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Stone in Shoe Bob

Member Since 16 Jan 2007
Offline Last Active Apr 30 2016 10:13 AM

#96427 60 quad line rev lookalike vs a Rev 1.5

Posted by Stone in Shoe Bob on 22 May 2015 - 11:24 AM

Given that this site is owned and run by Rev it would be downright rude to recommend or even condone the Chinese knock offs, but as you already have the ripoff and you are now considering the next step it would be silly to to immediately right off your initial purchase.

I would recommend you consider on of the vented 1.5s, (full vent, not mid vent, yet, don't ask why, it's complicated just trust me on this) either SLE or B Series the venting will allow way more control in stronger wind. Any serious Rev flier needs to cover all the bases and hereiin the UK we have more unpredictable weather than many of friends around the world.

It's a while sincei bought a new Rew, but last time I looked the B series came with two interchangeable frames in different weights and the SLE came with one. You will need to be aware, SLE actually stands fo Super Leading Edge, and the kite is actually named after a thicker carbon tube used in the kite this leading edge that has largely fallen out of favour. I believe most SLE kites are now sold with the thinner tube but if you do buy an SLE kite you should check.

Your profile says you come from Oxhordshire, for Face to face advice I would strongly recommend you take a Tripp to Dunstable Downs one Sunday morning there are usually several experienced Rev fliers who will be more than happy to offer help and advice, I used to be one of them but circumstances have changed somewhat.

Oh and about the Chinese rip off. I suspect sooner or later you will chose to replace it but, given the position Gould are currently in I think yo woul be better off buying a vented, kite.

#95323 Always remember.

Posted by Stone in Shoe Bob on 31 August 2014 - 12:05 PM

I know that strictly speaking this should be in Videos and Photos but somehow it seemed more appropriate to post it here.


#95032 First timer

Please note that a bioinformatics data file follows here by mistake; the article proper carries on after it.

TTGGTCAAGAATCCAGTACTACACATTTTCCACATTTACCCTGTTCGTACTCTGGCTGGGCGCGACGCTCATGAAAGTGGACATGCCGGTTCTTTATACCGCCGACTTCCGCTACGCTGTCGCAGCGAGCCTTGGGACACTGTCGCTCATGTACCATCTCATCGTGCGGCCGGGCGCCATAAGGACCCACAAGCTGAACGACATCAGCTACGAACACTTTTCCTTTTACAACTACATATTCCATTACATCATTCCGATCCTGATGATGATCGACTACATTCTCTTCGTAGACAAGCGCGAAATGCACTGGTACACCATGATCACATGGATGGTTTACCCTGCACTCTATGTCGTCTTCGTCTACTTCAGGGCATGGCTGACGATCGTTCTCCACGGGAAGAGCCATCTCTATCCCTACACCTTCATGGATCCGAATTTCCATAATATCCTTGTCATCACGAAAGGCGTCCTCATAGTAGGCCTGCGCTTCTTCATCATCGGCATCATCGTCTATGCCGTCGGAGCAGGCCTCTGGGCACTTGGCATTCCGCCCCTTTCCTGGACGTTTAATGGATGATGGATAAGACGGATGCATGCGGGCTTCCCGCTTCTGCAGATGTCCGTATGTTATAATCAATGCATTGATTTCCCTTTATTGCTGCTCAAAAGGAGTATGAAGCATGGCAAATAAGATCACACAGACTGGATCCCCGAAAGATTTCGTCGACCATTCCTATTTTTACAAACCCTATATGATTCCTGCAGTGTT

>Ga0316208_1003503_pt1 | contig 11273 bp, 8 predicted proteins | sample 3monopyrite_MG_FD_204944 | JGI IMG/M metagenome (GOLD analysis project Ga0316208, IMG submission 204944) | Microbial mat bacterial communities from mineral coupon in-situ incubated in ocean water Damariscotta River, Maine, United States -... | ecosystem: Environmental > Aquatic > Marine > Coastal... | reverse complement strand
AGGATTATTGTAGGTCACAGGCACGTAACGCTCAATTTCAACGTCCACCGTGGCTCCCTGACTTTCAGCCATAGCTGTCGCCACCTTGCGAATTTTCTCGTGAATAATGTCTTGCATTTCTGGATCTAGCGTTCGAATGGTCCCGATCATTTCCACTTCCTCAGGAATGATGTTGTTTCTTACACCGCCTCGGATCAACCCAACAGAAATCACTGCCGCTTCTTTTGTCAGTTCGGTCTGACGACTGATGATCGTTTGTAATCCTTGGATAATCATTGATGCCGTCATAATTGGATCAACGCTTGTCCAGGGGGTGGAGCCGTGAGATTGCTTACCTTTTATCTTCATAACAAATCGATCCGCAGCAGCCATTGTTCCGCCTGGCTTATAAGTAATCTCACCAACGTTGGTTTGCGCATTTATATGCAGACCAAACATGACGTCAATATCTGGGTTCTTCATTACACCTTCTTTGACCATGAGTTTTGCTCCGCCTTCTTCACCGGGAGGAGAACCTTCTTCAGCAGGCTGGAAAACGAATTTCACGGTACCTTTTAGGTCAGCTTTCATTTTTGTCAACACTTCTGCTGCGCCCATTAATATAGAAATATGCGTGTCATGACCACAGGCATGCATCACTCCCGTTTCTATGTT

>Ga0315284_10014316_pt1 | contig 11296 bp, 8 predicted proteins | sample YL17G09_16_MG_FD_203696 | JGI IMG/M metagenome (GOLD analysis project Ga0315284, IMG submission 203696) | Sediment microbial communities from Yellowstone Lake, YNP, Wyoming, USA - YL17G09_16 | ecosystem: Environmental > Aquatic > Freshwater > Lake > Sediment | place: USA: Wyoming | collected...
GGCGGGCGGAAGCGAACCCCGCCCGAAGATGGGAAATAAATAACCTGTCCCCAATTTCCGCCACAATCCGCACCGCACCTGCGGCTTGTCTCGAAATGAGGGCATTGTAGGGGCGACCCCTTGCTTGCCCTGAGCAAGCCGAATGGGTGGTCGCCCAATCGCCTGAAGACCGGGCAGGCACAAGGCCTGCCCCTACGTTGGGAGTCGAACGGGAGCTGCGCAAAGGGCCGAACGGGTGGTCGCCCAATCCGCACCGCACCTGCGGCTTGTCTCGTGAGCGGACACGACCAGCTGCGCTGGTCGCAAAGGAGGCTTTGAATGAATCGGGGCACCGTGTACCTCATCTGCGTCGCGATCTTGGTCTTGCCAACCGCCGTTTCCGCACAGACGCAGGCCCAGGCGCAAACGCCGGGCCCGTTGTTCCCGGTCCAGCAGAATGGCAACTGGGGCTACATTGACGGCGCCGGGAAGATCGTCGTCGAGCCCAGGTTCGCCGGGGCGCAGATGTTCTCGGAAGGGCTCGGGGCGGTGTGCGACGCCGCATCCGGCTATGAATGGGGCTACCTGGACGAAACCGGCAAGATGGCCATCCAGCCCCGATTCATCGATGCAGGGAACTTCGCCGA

Posted by Stone in Shoe Bob on 08 June 2014 - 01:13 PM

My first piece piece of advice is to echo that already given and find yourself a mentor, $s spent on gas for a face to face with an experienced pilot will save you hours of frustration.

If you have trouble arranging a F2F, or are just too impatient I would recommend you watch the instruction DVD that comes with the kite. If they are still using the one the sent out with my SLEs some of the setup will be different from what is now considered best practice but it will keep you and your kite safe and the will teach the basic principles. You say you are an experienced duel line pilot, you will have to rethink some of what you have learned there, I won't confuse you with too much detail but you will see when you watch the DVD.

Don't worry about this now, but when you meet up with a mentor, I would recommend you take 2 or 3 yds of good quality cored bridle line to make up new top leaders for your handles, most experienced Rev fliers like to fly with some break set, and the Std SLE handles don't allow for this adjustment. It is discussed heavily elsewhere on this forum but at this stage I wouldn't worry about it if I were you, there are advantages to a beginner flying "factory settings" for a while.

#94526 My leaders ... your thoughts

Posted by Stone in Shoe Bob on 01 March 2014 - 01:33 AM

@ SkyPuppet, I think you may be right, we may both be more influenced by superstition tand habit than actual Science. But hay if it ain't bust don't fix it.

#94522 My leaders ... your thoughts

Posted by Stone in Shoe Bob on 27 February 2014 - 12:36 PM

I use what they call bridle line, 100# (150# is fine too), and core-less is better. It's available at any major Rev dealer, and can come in a variety of colors. I'd say get at least 8 feet to do one set of handles.

I'm curios as to why you prefer core less, I've always used cored bridle line on the theory that it is less likely to stretch. It also has the advantage of a built in wear indicator, with a black bread around a white core you know that when the white shows through its time to think about tying replacements.

Another personal preference, I use quite a thick bridle line for leaders don't know what weight it is but it's thicker and therefor stiffer than what comes on stock handles, probably twice the thickness of a 1.5 bridle.

#93852 New Member PMs

Posted by Stone in Shoe Bob on 24 October 2013 - 01:23 PM